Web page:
Traditional dance becomes a keystone, activating the spirit of people and Country within a new location and contemporary ceremony.
SandSong Co-Choreographers Stephen Page and Frances Rings, along with Bangarra’s ensemble of Dance Artists and the company's support crew, spent time on Country with Elders of the community - sharing stories and discussing and shaping ideas for the production.
The artists spent time listening to Country, allowing their senses to explore the stories and expressions of this incredible land - expressions which are then distilled through their bodies as the language of dance.
Dance Artists were able to learn the traditional dances for SandSong from the Cultural Consultants and Community. These dances included Junta: Women’s Traditional Bush Onion Dance, Marjarrka: Men’s Traditional Dance Story and Karnti: Women’s Traditional Bush Potato Dance.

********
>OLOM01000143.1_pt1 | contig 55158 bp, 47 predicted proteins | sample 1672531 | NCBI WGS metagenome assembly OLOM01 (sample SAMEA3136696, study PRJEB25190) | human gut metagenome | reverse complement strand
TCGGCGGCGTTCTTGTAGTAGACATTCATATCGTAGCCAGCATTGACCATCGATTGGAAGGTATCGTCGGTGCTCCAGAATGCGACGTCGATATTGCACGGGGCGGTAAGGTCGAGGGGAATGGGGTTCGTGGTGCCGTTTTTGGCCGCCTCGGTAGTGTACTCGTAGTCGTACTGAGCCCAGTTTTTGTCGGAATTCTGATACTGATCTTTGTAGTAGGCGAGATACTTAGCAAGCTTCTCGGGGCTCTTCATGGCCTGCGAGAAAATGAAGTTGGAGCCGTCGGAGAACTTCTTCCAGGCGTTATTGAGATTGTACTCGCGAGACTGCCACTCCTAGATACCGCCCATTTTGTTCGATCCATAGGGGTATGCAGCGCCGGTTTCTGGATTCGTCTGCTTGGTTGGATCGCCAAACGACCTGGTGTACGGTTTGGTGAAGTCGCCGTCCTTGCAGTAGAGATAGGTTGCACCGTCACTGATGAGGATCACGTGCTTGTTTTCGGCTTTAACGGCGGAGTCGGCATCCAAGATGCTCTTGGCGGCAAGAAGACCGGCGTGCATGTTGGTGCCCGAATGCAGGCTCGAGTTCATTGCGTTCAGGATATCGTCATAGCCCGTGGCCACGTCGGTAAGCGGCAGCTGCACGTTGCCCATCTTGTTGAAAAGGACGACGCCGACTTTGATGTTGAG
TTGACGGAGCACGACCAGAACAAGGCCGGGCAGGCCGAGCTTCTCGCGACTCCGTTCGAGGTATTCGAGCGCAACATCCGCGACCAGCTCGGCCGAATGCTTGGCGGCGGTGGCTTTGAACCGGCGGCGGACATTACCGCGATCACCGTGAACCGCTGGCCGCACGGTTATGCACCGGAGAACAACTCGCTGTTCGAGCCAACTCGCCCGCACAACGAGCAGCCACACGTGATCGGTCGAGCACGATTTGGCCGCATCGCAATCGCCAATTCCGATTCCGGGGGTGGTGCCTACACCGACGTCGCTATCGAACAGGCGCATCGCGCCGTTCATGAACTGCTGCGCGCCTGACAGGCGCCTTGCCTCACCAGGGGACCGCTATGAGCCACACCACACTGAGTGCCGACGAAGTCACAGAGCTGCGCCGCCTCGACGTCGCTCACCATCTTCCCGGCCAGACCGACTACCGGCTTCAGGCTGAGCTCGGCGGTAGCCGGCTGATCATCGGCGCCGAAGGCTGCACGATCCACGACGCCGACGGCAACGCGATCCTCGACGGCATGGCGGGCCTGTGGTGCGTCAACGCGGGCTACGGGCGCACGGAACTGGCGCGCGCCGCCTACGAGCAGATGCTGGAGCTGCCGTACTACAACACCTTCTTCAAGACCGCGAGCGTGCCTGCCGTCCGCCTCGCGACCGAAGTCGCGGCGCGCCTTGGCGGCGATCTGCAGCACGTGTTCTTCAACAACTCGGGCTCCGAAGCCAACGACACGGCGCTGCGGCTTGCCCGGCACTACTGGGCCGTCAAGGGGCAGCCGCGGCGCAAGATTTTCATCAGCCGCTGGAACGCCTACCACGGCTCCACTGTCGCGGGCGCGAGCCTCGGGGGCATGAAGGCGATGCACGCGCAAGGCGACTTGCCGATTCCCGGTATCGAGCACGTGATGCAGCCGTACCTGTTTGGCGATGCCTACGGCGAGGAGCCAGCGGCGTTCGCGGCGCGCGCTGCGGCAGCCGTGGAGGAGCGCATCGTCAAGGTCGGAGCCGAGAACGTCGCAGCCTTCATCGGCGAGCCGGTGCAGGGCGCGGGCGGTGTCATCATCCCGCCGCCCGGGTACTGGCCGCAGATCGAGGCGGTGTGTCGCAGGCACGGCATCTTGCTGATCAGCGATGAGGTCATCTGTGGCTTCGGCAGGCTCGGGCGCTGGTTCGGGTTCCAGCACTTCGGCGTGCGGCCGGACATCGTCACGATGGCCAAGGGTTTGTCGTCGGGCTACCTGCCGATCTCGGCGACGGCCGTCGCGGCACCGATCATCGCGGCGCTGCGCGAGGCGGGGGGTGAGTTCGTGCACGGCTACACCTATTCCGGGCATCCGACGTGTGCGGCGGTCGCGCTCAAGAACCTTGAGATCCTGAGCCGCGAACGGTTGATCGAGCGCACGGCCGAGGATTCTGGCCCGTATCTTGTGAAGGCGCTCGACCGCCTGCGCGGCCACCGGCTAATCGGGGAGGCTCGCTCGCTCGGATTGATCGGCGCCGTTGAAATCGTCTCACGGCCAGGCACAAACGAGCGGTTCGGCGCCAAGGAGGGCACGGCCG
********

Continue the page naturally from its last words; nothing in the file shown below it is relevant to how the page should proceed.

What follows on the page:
Learning traditional dances while on Country is an incredibly enriching experience. This practice filters the spirit of Country, Story and People into the movement, as it is being learned. The community supports this process and shares important information about some of the deeper contextual knowledges connected to these dances.
Traditional dances are usually danced by owners of the material while on Country, as an activation of knowledge pertinent to place and people. Within the context of live theatre, Bangarra Dance Theatre breathes an additional purpose into these dances. Traditional dance becomes a keystone, activating the spirit of people and Country within a new location and contemporary ceremony.
This practice filters the spirit of Country, story and People into the movement